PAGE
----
Saturday, February 16, 2013

The Emotional Argument Against Todd Akin: Is There Another Kind?

Even today I hear even conservatives, in concession to the inability of people to do more than react to sensitive issues and in a desperate move to distance themselves from the "War on Women" duckspeak, repeat the liberal trope of that Todd Akin claimed that woman can't get pregnant from rape.  It is at least understandable from rape victims, who understandably are broken and hurt and thus are inclined to mistake their feelings for reason.

I've talked elsewhere about the substance of Todd Akin's more questionable claims, but it's important to question his actual claims, not fictional claims.  He said that it wasn't impossible what rare.  He claims there are mechanisms that act against a pregnancy under those circumstances and these mechanisms can break down.  In the wake of the Todd Akin media pile-on, studies were trotted out supporting the idea that rape helps impregnation (essentially arguing for rape as a natural, evolved method of procreation).

It is all in support of the progressive abortion line:  It is wrong to not let a mother kill her child when that child results from a truly traumatic rape that causes PTSD symptoms and is often re-lived (as opposed to a night of drunken debauchery that is later regretted).  If that's wrong then it's wrong for cases in all cases where consent wasn't complete, including cases where the woman gets plastered at a party and ends up in some guy's bed. Since it is too difficult to draw the line between the traumatic cases for which society has a hard time not granting an exception for killing and those cases where the exception is abused for convenience, there must be no exceptions at all.  Nobody must be left out, and the question of exactly what we are killing becomes secondary.

So for the liberal mind, distinctions are apparently bad, unless you are Whoopi Goldberg and distinguishing Roman Polanski rape from "rape rape."  All the high and mighty posts about rape having the same definition the world over (before or after the U.S. recently changed its definition?) have no effect on Goldberg's reputation or her popularity.

Here is the crux of the emotional argument, eloquently stated by a rape survivor:
You used the expression "legitimate" rape as if to imply there were such a thing as "illegitimate" rape. Let me try to explain to you what that does to the minds, hearts and souls of the millions of women on this planet who experience rape. It is a form of re-rape. The underlying assumption of your statement is that women and their experiences are not to be trusted. That their understanding of rape must be qualified by some higher, wiser authority. It delegitimizes and undermines and belittles the horror, invasion, desecration they experienced. It makes them feel as alone and powerless as they did at the moment of rape.
So, by stating his opinion that rape pregnancies are relatively rare compared to consensual act pregnancies along with his opinion that not all events classified as rape or claimed to be rape are the same sort of thing that the rape exception was meant to address he has committed, in Eve Ensler's mind, a kind of rape.  Using the word "legitimate" to convey these ideas is a "form of re-rape."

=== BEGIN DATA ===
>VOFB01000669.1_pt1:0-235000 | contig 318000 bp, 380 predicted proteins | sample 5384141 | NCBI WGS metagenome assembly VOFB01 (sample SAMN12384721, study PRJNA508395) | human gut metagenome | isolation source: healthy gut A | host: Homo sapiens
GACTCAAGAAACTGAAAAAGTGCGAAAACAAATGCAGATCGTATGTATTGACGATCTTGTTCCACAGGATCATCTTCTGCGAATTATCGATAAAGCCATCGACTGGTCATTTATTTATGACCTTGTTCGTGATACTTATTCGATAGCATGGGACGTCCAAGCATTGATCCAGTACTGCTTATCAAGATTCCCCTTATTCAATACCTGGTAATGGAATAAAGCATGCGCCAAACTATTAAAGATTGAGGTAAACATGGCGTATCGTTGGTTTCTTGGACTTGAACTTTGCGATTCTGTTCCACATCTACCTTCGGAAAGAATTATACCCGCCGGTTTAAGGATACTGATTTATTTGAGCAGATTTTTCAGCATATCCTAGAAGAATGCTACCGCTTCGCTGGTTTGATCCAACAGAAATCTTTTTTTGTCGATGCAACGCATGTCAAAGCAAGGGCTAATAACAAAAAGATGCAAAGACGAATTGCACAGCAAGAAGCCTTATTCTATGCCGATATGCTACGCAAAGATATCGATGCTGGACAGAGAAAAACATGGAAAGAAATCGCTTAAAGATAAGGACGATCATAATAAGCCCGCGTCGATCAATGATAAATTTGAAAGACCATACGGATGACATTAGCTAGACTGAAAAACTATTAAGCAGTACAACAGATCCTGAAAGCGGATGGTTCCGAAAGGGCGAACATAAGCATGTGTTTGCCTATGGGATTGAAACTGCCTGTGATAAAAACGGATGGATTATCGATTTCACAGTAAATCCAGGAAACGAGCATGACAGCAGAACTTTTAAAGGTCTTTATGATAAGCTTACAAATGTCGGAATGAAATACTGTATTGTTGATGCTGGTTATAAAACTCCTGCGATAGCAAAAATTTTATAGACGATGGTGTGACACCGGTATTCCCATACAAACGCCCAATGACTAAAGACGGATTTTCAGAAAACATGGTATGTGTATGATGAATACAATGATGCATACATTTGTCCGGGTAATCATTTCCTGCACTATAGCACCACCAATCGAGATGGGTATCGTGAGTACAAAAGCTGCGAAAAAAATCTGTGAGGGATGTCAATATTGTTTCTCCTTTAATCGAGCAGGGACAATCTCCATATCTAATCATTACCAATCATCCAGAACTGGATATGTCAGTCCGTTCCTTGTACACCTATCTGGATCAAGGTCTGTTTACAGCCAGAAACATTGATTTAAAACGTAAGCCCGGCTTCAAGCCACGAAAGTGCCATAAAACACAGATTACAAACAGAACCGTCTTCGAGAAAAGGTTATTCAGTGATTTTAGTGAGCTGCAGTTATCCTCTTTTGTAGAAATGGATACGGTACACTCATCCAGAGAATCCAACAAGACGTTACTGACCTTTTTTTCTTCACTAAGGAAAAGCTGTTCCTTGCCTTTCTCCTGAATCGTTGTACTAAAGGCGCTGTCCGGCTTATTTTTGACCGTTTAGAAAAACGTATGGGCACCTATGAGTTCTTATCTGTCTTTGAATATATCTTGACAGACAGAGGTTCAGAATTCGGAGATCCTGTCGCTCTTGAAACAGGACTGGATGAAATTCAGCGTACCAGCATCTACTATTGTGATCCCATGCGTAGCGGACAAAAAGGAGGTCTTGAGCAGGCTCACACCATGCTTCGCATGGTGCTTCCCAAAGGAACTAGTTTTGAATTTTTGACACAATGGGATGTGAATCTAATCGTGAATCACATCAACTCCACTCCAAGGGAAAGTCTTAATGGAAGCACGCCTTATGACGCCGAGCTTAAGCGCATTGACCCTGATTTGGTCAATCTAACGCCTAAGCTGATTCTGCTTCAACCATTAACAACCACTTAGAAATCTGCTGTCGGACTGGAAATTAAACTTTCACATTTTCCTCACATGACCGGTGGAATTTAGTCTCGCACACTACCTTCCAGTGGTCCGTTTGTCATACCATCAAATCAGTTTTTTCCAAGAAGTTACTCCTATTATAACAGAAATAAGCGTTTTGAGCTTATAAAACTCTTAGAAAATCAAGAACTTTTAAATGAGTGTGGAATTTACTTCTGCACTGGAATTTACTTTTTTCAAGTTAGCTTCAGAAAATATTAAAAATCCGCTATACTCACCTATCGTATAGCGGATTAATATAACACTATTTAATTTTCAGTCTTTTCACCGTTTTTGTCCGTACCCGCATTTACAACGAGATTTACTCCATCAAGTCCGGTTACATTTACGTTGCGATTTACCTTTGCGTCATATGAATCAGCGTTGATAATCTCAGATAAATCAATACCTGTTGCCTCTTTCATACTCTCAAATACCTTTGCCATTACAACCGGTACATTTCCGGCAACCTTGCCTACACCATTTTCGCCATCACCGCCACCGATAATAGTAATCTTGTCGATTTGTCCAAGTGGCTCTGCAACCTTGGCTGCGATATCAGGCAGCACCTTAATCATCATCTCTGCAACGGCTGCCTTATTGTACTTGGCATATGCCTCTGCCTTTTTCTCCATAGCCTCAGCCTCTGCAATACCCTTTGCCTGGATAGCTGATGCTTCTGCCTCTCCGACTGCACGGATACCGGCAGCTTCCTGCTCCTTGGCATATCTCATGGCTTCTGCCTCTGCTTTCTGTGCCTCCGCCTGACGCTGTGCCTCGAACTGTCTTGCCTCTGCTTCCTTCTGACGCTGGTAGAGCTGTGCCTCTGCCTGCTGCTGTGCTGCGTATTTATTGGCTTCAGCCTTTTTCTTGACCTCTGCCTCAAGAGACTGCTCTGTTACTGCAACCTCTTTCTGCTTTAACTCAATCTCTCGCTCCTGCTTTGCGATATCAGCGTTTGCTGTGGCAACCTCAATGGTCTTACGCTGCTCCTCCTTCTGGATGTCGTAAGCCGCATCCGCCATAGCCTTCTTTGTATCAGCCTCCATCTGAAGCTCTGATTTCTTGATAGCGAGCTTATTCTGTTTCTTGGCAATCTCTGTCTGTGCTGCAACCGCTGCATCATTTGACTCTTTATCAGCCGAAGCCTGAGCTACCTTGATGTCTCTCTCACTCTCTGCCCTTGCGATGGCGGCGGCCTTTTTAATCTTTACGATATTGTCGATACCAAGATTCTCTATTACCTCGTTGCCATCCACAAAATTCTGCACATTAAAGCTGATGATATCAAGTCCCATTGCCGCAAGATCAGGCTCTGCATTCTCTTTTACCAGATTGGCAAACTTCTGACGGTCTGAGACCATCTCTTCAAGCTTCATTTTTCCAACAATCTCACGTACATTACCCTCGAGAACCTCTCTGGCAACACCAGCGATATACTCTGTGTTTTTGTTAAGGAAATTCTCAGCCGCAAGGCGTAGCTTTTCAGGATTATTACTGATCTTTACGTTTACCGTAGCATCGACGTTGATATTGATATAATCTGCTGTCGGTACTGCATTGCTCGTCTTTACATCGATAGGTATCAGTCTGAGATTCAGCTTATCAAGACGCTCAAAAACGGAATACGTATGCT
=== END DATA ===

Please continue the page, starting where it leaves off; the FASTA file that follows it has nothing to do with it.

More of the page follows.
Ensler's understandable trauma (not to be made light of) is compunded with that particular liberal state of fear that presents her with a "terrifying . . . window into the psyche of the GOP."  As a progressive, Ensler knows that Akin and the GOP are not trying to make some reasonable limitations on the killing of unborn infants, but are "legislating the experience of women who have been raped."

Remember now that we are talking about legalities.  If it all it takes to demonstrate that rape has occurred is that a woman is upset, or doesn't like the sex act in retrospect, where does this leave men who are accused of a crime?   And why should a an unborn child be deprived of life without any due process?  Because no matter what stage of development it is, it is only the breathing of oxygen that turns that parasitic mass of tissue into a person?

Ensler admonishes Akin and all pro-lifers to “spend your energy going after those perpetrators who so easily destroy women.”  This reprimand is remarkably similar to Akin's reviled soundbite: “. . . I think there should be some punishment, but the punishment ought to be of the rapist, and not attacking the child.” Now why is everything else that Todd Akin said more important than the issue of whether or not the creature being punished for the rapist's crime is in fact a child? Because if there is a real public "discussion" about that, it won't be as difficult to demonize pro-life voices.

This is apparent in the political attack gone viral at Urban Dictionary defining "legitimate rape" as:
Rape between one man and one woman who are not married or even acquainted; the only rape sanctioned by the Republican Party.
Here's the sort of the ideas peddled in the wake of the hyped Akin outrage, that provable or forcible rape can't be between acquaintances or spouses.  The liberal climate of fear is here summarized:
If people like Todd Akin have his way, the definition of “legitimate rape” might become a serious legal concern. How raped will you have to be to get a “legitimate” shot at an abortion under a Republican administration? *
Implicitly, while it may or may not be important for there to be proof of rape to deprive an accused man of life, it must be that there be no evidence of trauma required to deprive an unborn baby of his or her life.

No comments:

Post a Comment